The downhills, you ask?  Well, it's consistently rocky and technical and windy. Partly tree-covered, partly exposed, like the climb.  But unlike the fat ass where they have you do Mt. Tammany in both directions, you at least get to descend the side that has more switchbacks and spreads out the elevation gain/loss more.  If you are a good technical descender, and keep your stuff together, you can make decent time.  But it takes a lot of concentration, and a good bit of picking your line.

So the other section to complete each loop, of about half a mile or just a bit less, is actually a windy double-track path under dense forest cover beside and then over a river.  Rolling.  It's a nice chance to sort of remind your legs what it's like to run on more "normal" ground and restore a little sense of momentum, before you have to go back up and resume the power walking/hiking.

As I recall, I passed Chip on loop two on the up (I think he had stopped at the portasan) and I fully expected him to pass me back on the downs as on loop one (he being such a mountain goat and all!).  When he didn't, I got concerned, and told Alex as much when I came back to check in for the first time.  "Hope Chip didn't miss the turn onto the downhill!"  Actually, one trail ends and another of a different color begins right there, although there's sort of an unmarked trail that seems to continue on straight that someone could conceivably take.  But generally navigation was not an issue in this event, and fortunately I was wrong about Chip being lost!

I ended up pretty much being out there by myself most of the time from loop one on.  Not passing or being passed.  But the three top guys, and at least one woman (who ended up dropping after 7 loops with a knee isseu) and maybe two ended up lapping me.  The two lead guys (Damien and Harry if I'm remembering the former's name) twice.  Fortunately, they were all nice enough to exchange pleasantries as they zoomed by! 

One of the other notable things was passing by or going in the opposite direction to a ton of hikers who were out.  Some came to realize what we were doing, and would ask what loop we were on.  "You're only on 6! that guy we just passed is on 8!" Mostly they gave words of encouragement.  Though there was one group of young guys who may have had a few laughs at our expense.

I think the even loops were hardest, as less time transpired till you went right back up.  You got to know every rock and foot plant, let me tell you.  While my climbing felt reasonably consistent, I think my descents slowed.  I felt it more in my joints and especially knees as the loops went by, and also in the toes (though fortunately no blisters or hot spots, maybe partly thanks to pre-taping the heels and balls of the feet).

Fortunately, the sun went behind clouds and it actually got cooler than it had been in the AM, and the rains never materialized despite looking like they might for a while.  I ended up being on/off with the windbreaker the second half, as it was colder and windier up top.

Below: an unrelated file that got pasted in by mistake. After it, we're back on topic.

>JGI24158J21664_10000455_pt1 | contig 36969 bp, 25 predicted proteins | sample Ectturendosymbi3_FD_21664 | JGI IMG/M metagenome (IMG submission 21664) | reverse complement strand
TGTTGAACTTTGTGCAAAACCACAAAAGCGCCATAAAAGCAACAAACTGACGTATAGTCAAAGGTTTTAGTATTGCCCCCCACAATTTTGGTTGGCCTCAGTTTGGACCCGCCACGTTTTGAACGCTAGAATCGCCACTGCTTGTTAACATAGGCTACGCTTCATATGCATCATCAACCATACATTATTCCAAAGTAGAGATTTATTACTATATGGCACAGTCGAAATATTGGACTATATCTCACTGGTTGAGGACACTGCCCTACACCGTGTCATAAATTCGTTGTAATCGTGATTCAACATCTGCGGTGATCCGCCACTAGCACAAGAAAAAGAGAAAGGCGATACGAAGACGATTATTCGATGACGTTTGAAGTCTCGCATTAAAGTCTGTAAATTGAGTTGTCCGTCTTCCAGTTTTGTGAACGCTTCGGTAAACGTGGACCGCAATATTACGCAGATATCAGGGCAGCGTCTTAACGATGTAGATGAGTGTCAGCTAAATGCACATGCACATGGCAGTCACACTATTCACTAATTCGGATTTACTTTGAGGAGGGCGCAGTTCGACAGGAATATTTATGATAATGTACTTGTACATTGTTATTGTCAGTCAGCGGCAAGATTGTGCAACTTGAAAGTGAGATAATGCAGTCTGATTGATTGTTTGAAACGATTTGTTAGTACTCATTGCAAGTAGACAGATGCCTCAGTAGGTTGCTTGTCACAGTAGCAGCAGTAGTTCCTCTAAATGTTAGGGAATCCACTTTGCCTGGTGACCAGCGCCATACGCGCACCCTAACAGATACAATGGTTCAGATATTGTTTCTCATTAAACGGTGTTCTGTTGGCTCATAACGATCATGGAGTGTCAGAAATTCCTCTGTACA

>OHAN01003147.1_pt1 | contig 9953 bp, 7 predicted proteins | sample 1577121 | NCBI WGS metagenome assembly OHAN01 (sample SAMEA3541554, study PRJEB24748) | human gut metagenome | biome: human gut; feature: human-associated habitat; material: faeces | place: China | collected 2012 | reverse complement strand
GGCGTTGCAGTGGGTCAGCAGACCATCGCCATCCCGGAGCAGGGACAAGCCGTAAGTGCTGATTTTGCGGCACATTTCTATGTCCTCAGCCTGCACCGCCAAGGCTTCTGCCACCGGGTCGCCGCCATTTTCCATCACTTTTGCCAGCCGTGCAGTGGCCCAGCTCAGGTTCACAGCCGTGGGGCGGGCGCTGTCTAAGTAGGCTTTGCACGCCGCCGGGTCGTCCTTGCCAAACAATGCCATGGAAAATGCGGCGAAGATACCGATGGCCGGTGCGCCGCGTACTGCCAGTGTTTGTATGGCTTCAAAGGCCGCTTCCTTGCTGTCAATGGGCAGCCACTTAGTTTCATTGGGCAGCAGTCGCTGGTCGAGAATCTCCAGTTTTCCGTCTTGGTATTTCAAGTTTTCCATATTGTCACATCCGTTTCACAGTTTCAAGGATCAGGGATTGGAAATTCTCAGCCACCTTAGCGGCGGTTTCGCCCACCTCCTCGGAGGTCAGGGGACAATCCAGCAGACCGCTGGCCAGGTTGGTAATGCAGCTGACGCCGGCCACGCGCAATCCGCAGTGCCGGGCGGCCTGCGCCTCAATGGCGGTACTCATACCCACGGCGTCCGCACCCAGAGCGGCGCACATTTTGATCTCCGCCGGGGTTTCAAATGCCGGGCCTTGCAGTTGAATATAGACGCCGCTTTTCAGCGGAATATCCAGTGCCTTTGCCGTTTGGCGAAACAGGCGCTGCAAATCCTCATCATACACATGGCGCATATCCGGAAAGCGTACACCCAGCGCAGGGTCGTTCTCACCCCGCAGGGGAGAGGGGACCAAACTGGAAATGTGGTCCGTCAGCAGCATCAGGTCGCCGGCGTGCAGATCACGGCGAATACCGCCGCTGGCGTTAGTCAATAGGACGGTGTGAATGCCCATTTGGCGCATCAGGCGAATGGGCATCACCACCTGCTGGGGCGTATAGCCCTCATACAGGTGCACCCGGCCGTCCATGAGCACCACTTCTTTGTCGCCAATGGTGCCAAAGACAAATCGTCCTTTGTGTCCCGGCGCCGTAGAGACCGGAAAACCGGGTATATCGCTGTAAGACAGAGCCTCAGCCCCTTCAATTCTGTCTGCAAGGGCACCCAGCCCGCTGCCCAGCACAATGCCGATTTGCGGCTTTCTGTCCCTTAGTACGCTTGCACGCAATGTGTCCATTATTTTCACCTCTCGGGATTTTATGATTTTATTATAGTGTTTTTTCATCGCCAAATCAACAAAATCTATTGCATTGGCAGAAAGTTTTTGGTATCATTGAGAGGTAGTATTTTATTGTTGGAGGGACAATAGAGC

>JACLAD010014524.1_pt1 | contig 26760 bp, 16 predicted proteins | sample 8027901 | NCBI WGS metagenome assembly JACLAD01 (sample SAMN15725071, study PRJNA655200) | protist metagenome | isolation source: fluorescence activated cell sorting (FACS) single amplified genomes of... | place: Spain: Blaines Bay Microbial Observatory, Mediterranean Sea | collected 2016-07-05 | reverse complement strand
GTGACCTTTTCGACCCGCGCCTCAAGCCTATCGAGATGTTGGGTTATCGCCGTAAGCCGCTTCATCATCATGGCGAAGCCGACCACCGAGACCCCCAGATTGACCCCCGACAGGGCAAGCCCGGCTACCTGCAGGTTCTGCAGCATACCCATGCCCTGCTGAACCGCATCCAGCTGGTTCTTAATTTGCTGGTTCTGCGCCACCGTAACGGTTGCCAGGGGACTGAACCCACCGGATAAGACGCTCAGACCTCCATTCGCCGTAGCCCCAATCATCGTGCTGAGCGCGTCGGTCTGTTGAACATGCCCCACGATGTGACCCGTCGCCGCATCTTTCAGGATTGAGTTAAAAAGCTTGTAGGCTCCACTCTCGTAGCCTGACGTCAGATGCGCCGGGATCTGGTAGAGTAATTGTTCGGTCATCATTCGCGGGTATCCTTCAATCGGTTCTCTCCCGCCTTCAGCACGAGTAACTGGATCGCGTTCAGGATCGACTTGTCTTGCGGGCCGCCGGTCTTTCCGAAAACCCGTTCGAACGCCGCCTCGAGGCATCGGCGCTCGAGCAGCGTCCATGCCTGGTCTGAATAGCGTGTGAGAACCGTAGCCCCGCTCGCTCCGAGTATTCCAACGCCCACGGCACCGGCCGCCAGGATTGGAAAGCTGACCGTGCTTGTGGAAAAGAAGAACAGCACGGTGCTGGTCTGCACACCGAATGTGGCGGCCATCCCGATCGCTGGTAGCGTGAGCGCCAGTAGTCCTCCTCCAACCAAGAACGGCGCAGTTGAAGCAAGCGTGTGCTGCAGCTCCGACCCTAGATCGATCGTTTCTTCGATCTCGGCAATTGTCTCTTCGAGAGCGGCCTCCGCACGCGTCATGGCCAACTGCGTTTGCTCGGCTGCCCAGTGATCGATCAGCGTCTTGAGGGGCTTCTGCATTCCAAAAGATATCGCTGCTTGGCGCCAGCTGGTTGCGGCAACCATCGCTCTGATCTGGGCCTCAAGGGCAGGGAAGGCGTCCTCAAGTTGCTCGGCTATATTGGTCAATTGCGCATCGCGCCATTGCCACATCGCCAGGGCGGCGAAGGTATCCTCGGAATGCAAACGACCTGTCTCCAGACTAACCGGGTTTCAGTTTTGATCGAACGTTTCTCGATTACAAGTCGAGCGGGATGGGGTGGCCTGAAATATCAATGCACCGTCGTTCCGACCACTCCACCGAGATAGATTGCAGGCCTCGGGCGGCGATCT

I actually felt a little stronger the last two loops than my fifth and sixth. The RD's had said not to go up for another loop if we got back to the trailhead past 9 hours, and I made it by like 5 minutes. (Though others clearly disregarded that and hence finishers were coming in for a couple hours after the 10 hour mark.)  I wavered briefly on whether to just call it a day as I prepared to go up for loop 8, as I thought probably Chip would head straight back as he was behind me, and then would have to wait a while for me.  I was also mindful of the Ohio State Final Four game I wanted to get back for!  But I'm glad I kept on, and got in the 8 loops.

When I finished, it was pretty breezy and overcast and chilly.  Alex said I was welcome to go back out for another "partial loop," but I was happy with the ten hours and change and 8 loops.  It meant waiting around for a while, but it gave me a chance to change, eat, and watch the faster folks doing more loops drift in, and Chip too.  The hearty band of folks including friends and family of runners whooped it up as each one of us came in, which was kind of fun.  Chip was amazing, given how little he'd been training, and the extra weight he complained about carrying around. Talk about running yourself back into shape!

All in all, it was an unsual and enjoyable experience.  Very grassroots, very hard-core but at the same time with laid-back folks, and kind of an interesting format.  And definitely a steep challenge, well worthy of 100 mile mountain race training! Turns out, I think two other folks there were getting ready for MMT too!

I hope this one becomes a fixture on the ultra calendar!

1 comment:

Chris said...

Hi Scott. The dwg 50 k, I'm trying to figure the course out from start to finish, the course map and description is hard to figure out. Mt. Minsi, when do runners go up that during the course of the race ? -beginning, middle or last part of the race ? Thank you, chris